(Heb. Delilah', דְּלַילָה , prob. languishing, sc. with lustful desire; Sept. Δαλιδά , Josephus Δαλιλά ), a woman who dwelt in the valley of Sorek, beloved by Samson, ( Judges 16:4-18). B.C. 1165. Her connection with Samson forms the third and last of those amatory adventures which in his history are so inextricably blended with the craft and prowess of a judge in Israel. She was bribed by the "lords of the Philistines" to win from Samson the secret of his strength, and the means of overcoming it. (See Samson).

It is not stated, either in Judges or Josephus, whether she was an Israelite or a Philistine. Nor can this question be determined by reference to the geography of Sorek, since, in the time of the judges, the frontier was shifting and indefinite. The following considerations, however, supply presumptive evidence that she was a Philistine:

1. Her Occupation , which seems to have been that of a courtesan of the higher class, a kind of political Hetaera. This view is still more decided in Josephus (who calls her Γυνὴ Ἑταιριζομένη , and associates her influence over Samson with Πότος and Συνουσία , Ant. v. 8, 11). He also states more clearly her relation as a political agent to the "lords of the Philistines" ( סְרָנַים Joseph. Οἱ Προεστῶτες , Οἱ Ἄρχοντες Παλαιστίνων ; Sept. Ἄρχοντες , Οἱ Τοῦ Κοινοῦ ; magistrates, political lords, Milton, Sams. Ag . 850, 1195), employing under their directions "liers in wait" ( הָאֹרֵב , Τὸ Ἔνεδρον ; comp.  Joshua 8:14). On the other hand, Chrysostom and many of the fathers have maintained that Delilah was married to Samson (so Milton, 227), a natural but uncritical attempt to save the morality of the Jewish champion. See  Judges 16:9;  Judges 16:18, as showing an exclusive command of her establishment inconsistent with the idea of matrimonial connection (Patrick, ad loc.). There seems to be little doubt that she was a courtesan; and her employment as a political emissary, together with the large sum which was offered for her services (1100 pieces of silver from each lord = 5500 shekels; comp.  Judges 3:3), and the tact which is attributed to her in Judges, but more especially in Josephus, indicates a position not likely to be occupied by any Israelitish woman at that period of national depression. (See Philistines).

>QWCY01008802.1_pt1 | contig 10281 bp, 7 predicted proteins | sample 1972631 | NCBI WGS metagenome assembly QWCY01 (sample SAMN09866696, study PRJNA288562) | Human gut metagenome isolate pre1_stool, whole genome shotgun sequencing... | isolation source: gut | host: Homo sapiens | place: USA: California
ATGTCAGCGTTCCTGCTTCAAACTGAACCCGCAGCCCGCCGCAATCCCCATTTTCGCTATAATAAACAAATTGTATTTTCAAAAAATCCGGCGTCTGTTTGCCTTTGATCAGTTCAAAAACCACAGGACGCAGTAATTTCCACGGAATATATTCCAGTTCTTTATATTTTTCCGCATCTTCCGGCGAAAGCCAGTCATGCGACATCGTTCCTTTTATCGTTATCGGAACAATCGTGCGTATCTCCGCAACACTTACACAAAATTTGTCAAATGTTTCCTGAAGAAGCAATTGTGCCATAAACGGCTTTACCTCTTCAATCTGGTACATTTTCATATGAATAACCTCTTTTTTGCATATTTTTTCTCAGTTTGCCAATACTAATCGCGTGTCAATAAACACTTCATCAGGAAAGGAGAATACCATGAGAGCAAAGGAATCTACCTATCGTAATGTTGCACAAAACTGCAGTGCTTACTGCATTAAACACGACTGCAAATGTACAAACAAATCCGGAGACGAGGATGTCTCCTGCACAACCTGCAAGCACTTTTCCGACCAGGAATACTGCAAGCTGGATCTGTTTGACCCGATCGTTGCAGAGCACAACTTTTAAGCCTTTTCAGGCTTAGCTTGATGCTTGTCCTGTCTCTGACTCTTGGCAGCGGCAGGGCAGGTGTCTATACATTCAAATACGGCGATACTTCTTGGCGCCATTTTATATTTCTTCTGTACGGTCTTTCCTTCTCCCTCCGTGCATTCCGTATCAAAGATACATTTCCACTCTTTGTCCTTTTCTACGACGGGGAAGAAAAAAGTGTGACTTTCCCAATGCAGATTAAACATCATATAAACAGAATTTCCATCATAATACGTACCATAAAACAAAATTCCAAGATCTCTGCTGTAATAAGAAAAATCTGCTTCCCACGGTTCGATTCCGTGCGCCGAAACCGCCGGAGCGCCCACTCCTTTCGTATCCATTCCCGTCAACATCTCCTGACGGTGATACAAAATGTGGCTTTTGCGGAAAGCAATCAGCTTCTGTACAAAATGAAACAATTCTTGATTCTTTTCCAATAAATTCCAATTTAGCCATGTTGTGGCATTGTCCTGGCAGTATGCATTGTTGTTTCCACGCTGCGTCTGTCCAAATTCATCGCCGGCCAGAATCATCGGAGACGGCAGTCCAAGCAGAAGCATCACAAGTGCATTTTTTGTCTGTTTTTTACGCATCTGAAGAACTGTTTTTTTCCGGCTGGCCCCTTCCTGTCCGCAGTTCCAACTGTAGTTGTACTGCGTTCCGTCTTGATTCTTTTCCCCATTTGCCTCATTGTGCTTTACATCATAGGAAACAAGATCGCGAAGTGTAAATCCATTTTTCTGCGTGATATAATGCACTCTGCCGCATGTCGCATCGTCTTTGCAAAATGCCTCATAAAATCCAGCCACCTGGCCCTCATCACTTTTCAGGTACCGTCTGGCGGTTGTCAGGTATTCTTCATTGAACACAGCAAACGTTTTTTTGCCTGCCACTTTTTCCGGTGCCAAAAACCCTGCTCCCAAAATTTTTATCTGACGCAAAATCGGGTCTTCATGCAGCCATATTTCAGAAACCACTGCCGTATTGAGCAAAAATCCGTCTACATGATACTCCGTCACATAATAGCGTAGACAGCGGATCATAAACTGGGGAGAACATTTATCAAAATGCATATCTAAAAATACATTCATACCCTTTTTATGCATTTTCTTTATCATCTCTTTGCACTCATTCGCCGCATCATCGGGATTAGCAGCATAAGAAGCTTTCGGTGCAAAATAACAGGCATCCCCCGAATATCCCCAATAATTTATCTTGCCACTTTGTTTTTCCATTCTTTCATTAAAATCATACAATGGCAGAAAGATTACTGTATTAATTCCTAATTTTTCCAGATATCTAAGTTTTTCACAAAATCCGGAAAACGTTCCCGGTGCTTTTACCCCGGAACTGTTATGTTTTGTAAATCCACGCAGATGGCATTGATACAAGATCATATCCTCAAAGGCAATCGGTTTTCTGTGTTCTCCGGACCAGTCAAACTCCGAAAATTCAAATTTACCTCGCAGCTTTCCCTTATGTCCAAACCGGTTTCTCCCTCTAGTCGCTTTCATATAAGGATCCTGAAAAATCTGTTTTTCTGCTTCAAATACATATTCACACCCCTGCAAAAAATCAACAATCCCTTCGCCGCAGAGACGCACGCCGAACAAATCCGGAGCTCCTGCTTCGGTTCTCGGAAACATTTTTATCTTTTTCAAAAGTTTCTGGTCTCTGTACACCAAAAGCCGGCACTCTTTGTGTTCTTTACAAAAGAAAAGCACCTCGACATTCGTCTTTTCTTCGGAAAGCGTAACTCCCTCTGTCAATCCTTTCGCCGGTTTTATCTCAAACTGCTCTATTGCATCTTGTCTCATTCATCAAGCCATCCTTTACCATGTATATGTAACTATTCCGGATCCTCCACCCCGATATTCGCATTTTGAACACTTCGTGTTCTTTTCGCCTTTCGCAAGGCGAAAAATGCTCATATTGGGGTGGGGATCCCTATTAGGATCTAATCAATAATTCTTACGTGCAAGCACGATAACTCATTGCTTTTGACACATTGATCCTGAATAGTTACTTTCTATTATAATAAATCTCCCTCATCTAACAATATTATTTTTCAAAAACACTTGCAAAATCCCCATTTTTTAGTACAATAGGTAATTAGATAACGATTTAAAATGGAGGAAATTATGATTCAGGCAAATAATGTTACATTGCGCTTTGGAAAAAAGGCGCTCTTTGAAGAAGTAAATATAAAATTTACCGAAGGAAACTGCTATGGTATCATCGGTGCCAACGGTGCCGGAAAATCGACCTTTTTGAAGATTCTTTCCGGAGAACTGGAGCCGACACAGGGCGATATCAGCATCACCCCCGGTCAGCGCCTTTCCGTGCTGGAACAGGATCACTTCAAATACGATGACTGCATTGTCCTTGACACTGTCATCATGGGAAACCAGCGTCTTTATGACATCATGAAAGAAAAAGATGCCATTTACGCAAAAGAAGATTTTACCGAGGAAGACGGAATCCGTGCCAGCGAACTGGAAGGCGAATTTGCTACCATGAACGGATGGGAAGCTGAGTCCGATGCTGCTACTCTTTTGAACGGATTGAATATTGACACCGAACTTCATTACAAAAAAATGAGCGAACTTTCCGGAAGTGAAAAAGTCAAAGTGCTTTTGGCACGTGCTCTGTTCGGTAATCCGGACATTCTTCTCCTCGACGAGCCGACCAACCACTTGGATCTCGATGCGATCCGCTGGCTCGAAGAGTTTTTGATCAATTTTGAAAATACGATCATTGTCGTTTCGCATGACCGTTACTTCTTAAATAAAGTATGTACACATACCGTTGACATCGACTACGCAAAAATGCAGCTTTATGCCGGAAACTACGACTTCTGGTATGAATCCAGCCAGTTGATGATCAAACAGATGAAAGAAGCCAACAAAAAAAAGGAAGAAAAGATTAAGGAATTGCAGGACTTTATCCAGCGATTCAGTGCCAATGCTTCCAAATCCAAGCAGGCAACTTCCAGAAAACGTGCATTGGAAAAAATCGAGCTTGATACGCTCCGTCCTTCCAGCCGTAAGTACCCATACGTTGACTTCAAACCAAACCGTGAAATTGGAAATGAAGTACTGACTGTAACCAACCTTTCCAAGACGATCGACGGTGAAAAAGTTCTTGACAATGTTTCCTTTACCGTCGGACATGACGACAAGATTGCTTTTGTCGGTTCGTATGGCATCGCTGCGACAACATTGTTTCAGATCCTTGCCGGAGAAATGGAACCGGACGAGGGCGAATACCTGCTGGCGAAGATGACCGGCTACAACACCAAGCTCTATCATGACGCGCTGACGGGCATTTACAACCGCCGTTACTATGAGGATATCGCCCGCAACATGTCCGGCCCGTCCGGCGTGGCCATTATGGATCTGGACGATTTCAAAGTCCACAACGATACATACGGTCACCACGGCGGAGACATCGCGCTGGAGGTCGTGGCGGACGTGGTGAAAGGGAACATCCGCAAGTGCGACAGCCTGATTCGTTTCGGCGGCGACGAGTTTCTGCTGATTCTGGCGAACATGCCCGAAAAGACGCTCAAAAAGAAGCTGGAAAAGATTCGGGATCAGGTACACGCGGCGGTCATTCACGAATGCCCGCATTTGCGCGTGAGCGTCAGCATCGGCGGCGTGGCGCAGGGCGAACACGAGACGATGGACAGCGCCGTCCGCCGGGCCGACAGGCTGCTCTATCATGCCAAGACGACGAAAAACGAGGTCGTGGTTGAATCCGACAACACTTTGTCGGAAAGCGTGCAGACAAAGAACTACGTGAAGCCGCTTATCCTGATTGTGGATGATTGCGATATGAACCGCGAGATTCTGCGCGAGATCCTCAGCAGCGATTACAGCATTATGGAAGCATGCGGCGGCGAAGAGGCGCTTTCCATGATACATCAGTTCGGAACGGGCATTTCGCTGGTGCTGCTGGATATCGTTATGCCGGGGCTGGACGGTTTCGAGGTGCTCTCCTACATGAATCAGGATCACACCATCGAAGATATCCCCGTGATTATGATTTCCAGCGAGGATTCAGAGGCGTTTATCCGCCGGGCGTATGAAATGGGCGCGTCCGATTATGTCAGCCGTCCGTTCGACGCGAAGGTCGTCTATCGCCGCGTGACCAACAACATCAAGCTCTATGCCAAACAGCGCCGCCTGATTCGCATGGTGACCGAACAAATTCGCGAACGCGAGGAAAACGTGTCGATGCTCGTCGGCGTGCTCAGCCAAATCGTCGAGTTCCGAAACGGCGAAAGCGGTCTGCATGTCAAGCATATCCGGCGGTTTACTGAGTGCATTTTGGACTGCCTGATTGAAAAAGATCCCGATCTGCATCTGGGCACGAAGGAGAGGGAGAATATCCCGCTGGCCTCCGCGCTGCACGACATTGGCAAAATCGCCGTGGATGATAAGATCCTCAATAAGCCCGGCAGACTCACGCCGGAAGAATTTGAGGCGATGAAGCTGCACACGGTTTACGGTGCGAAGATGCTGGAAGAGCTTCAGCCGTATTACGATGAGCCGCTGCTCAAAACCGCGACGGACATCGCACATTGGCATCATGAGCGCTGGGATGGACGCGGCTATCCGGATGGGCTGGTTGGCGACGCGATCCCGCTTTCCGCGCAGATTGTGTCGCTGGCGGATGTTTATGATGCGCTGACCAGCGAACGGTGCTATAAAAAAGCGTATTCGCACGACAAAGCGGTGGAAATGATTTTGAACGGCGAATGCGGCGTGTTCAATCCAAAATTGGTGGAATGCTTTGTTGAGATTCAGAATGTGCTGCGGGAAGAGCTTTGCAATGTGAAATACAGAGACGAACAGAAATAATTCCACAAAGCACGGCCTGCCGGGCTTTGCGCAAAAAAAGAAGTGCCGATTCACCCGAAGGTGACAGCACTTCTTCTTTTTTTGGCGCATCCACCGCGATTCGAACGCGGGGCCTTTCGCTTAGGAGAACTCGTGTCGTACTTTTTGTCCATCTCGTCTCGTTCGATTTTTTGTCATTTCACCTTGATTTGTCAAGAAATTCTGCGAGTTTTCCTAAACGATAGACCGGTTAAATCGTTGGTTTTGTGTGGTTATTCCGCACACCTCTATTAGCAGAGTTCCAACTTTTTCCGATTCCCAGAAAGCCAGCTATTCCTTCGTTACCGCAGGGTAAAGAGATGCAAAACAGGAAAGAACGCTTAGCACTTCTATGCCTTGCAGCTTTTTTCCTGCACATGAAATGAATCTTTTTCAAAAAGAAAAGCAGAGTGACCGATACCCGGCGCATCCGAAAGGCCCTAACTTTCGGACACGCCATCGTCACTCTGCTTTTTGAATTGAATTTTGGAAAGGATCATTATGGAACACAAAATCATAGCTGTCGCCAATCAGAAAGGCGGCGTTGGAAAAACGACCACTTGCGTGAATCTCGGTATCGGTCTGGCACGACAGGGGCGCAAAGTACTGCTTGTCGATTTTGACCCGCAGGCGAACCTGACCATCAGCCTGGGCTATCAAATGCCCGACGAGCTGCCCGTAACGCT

2. The general tendency of the Scripture narrative: the sexual temptation represented as acting upon the Israelites from without ( Numbers 25:1;  Numbers 25:6;  Numbers 31:15-16). (See Harlot).

3. The special case of Samson ( Judges 14:1;  Judges 16:1).

In Milton Delilah appears as a Philistine, and justifies herself to Samson on the ground of patriotism (Sam. Ag. 850, 980).

International Standard Bible Encyclopedia [11]

dē̇ - lı̄´la ( דּלידלה , delı̄lāh , "dainty one," perhaps; Septuagint Δαλειδά , Daleidá , Δαλιδά , Dalidá ): The woman who betrayed Samson to the Philistines (Jdg 16). She was presumably a Philistine, though that is not expressly stated. She is not spoken of as Samson's wife, though many have understood the account in that way. The Philistines paid her a tremendously high price for her services. The account indicates that for beauty, personal charm, mental ability, self-command, nerve, she was quite a wonderful woman, a woman to be admired for some qualities which she exhibits, even while she is to be utterly disapproved. See Samson .

Kitto's Popular Cyclopedia of Biblial Literature [12]

Del´ilah, the woman whom Samson loved, and who betrayed him to his enemies (Judges 16) [SAMSON].

The Nuttall Encyclopedia [13]

The Philistine woman who beguiled and betrayed Samson.